It (well, Harry Cox's version) is mentioned in The Singing Island where the editors quote Bert Lloyd's opinion that it probably began as a stage song in the 1890s. Roud reports 12 versions from tradition plus a variety of songbook and broadside sources. The song seems particularly common in Australia and New Zealand where it has provided the basis for an emigrant ballad in which the sweetheart, with her black velvet band, is forced to remain behind. There is a also a version published by Maureen Jolliffe in the Third Book of Irish Ballads, Mercier 1970, as The Black Ribbon Band, which sets the scene of the action in Tralee. This version was taken up by Irish showbands as a sort of cover of the Dubliners/Harry Cox one—apparently, it made the hit parade there.

Finally, there is a country music standard called The Girl in the Blue Velvet Band. This is not so much a version as a rewrite. Frank Shay prints an enormous text, about 33 verses, in More Pious Friends and Drunken Companions, 1828, and it gets a mention in Bluegrass Breakdown by Robert Cantwell. Neither publication names the author, but Cantwell says it is a Bill Monroe song. It may have come from the great Cliff Carlisle—there's a '30s record of Carlisle singing it (superbly).

Jim Reid sang The Black Velvet Band on Paul Anderson's albums The Journey Home (1997) and Home+Beauty (2009).

Mark Dunlop sang The Black Velvet Band in 2008 on his Greentrax album Islands on the Moon.

False Lights sang Black Velvet Band on their 2018 CD Harmonograph.

Lyrics

Harry Cox sings The Black Velvet Band

In a neat little town called Belfast
Apprentice to trade I was bound,
And many a hour in sweet happiness
Have I spent in that neat little town.

Till bad misfortune came over me
And caused me to stray from the land,
Far away from my friends and relations,
Betrayed by this black velvet band.

Chorus (after every other verse):
Her eyes they shone like diamonds.
I thought her the queen of the land,
And her hair it hung over her shoulders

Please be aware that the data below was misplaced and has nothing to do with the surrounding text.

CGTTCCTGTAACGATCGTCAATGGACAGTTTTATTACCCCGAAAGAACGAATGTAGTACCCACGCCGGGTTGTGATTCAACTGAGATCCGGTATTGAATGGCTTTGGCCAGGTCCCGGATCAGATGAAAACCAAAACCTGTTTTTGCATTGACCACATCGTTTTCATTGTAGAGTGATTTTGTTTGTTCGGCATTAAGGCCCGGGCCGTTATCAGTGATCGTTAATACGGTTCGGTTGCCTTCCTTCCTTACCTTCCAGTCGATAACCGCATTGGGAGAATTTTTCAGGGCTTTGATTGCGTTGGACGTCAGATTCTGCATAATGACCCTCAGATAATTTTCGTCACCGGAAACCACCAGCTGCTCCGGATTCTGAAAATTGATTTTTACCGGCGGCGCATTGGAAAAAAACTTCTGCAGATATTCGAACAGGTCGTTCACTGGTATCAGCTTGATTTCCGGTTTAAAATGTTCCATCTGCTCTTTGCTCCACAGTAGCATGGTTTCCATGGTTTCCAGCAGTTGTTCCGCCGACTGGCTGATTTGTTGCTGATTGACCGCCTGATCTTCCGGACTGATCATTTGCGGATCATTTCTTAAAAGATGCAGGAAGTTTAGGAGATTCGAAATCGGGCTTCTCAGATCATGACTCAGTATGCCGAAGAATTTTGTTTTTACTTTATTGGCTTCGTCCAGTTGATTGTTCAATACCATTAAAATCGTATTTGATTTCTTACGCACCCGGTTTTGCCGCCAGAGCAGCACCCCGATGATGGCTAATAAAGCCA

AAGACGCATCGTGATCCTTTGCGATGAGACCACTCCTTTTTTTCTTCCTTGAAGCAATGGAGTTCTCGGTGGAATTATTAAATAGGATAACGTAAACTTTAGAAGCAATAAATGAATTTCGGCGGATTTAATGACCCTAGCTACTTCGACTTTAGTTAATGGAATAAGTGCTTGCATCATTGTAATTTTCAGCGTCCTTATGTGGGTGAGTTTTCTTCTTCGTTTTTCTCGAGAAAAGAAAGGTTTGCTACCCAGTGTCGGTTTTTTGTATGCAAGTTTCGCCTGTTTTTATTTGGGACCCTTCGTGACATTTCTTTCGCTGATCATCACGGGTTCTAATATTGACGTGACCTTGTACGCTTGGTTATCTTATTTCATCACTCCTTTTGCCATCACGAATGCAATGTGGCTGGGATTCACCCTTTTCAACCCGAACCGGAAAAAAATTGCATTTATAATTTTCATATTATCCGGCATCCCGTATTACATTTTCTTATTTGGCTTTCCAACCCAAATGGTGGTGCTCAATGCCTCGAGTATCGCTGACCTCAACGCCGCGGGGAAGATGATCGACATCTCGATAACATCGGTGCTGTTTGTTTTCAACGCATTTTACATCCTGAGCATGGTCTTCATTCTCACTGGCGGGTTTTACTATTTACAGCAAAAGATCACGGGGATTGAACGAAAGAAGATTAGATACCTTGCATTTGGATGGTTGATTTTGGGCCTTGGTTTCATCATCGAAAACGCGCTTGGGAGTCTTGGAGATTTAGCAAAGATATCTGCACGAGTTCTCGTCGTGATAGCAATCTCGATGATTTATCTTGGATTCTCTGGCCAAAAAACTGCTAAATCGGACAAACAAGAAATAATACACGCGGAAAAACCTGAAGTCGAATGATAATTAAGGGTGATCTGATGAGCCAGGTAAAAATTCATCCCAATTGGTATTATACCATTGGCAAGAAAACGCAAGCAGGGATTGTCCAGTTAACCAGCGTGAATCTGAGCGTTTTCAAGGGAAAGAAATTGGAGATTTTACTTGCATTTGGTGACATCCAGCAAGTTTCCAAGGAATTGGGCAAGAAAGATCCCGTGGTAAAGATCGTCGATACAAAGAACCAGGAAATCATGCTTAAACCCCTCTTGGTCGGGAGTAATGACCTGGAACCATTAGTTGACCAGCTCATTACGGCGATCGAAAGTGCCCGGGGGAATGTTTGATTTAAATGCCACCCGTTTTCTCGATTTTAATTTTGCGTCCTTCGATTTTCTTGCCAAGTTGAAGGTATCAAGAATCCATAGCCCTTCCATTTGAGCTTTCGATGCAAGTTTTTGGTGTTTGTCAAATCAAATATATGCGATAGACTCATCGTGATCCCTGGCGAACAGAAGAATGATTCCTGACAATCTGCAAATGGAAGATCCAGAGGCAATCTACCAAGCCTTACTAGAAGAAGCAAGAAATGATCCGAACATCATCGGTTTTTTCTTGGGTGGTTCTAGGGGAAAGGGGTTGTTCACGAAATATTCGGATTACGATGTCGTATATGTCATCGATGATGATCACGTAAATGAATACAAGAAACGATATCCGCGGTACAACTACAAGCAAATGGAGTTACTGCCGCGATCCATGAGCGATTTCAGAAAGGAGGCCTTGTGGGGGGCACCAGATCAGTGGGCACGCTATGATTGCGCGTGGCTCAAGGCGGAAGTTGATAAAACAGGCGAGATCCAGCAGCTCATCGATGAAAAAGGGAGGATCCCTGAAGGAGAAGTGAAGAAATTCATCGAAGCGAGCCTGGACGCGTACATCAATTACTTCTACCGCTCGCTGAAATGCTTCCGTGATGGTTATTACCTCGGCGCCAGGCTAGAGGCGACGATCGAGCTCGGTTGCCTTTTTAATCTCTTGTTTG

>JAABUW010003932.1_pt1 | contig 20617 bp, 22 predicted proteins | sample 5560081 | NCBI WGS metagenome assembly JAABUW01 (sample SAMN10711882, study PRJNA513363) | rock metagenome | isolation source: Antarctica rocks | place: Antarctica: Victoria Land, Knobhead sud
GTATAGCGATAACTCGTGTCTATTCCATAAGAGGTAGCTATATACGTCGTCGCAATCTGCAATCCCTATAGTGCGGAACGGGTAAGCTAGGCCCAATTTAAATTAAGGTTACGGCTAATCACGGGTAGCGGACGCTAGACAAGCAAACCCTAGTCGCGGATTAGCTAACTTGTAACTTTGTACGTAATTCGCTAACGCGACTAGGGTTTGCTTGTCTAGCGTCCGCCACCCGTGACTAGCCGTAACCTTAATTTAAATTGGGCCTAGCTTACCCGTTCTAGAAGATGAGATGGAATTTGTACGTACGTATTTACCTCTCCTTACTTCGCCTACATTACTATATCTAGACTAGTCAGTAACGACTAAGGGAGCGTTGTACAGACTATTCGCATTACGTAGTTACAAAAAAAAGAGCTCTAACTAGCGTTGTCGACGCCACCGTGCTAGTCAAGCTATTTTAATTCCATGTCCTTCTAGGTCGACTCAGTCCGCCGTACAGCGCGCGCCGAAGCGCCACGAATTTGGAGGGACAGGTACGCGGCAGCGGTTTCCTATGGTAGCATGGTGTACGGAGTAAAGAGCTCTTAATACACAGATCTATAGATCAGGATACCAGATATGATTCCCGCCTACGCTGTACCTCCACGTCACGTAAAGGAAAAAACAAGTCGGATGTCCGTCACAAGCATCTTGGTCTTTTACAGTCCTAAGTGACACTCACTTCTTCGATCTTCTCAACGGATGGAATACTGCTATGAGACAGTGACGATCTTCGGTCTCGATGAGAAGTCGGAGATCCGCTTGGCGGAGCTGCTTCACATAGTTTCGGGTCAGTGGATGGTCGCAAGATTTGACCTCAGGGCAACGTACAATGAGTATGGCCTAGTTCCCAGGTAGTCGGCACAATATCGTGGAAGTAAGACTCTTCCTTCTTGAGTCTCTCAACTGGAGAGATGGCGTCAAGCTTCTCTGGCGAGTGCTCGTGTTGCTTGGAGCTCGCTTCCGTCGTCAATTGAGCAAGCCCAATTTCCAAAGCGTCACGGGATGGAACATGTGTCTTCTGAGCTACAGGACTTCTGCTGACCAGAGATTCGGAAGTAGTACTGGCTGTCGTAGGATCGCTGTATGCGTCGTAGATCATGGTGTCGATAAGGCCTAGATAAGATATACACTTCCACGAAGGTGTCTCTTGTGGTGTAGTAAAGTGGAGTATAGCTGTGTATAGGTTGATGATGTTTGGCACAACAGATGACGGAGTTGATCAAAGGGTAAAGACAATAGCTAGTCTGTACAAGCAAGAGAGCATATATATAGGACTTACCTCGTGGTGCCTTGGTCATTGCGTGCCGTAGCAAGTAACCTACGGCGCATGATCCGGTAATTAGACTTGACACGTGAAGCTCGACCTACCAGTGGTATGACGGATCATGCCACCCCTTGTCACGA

Tied up with a black velvet band.

I took a stroll down Broadway,
Meaning not long for to stay,
And who should I see but a pretty fair maid
Come tripping along the pathway.

She was both fair and handsome,
Her neck it was just like a swan
And her hair it hung over her shoulders
Tied up with a black velvet band.

I took a stroll with this pretty fair maid,
And a gentleman passing us by,
I knew she meant a doing for him,
By the look of her roguish black eye.

His watch she took from his pocket
And placed it right into my hand,
And the very next thing that I said was,
“Bad luck to the black velvet band.”

Before the judge and jury
Next morning I had to appear.
A judge he said, “Young man,
Your case to you is proved clear.

“We’ll give you seven-year penal servitude,
To be sent right away from your land,
Far away from your friends and relations,
Betrayed by a black velvet band.”

So come all you jolly young fellows,
I’ll have you take warning by me.
When you are out on the liquors, my boys,
Beware of your pretty colleen.

They’ll treat you to strong drink, my boys,
Till you are unable to stand,
And, before you have time to leave them,
They’ll land you in Van Diemen’s land.

The Bushwhackers sing Black Velvet Band

'Twas in the city of London
In apprenticeship I was bound.
And many's the gay old hour
I've spent in that dear old town.

One day as I was walking
Along my usual beat,
A pretty little young maiden
Came tripping along the street.

Chorus (after every other verse):
And her eyes they shone like diamonds,
I thought her the pride of the land;
The hair that hung down on her shoulders
Was tied with a black velvet band.

One day as we were walking
A gentleman passed us by;
I could see she was bent on some mischief
by the roiling of her dark blue eye.

Gold watch she picked from his pocket
And slyly placed into my hand;
I was taken in charge by a copper;
Bad luck to that black velvet band.

Before the Lord Mayor I was taken:
“Your case, sir, I plainly can see.
And if I'm not greatly mistaken,
You're bound far over the sea.”

Then it's over the dark and blue ocean,
Far away to Van Diemen's Land,
Far away from my friends and relations
And the girl with the black velvet band.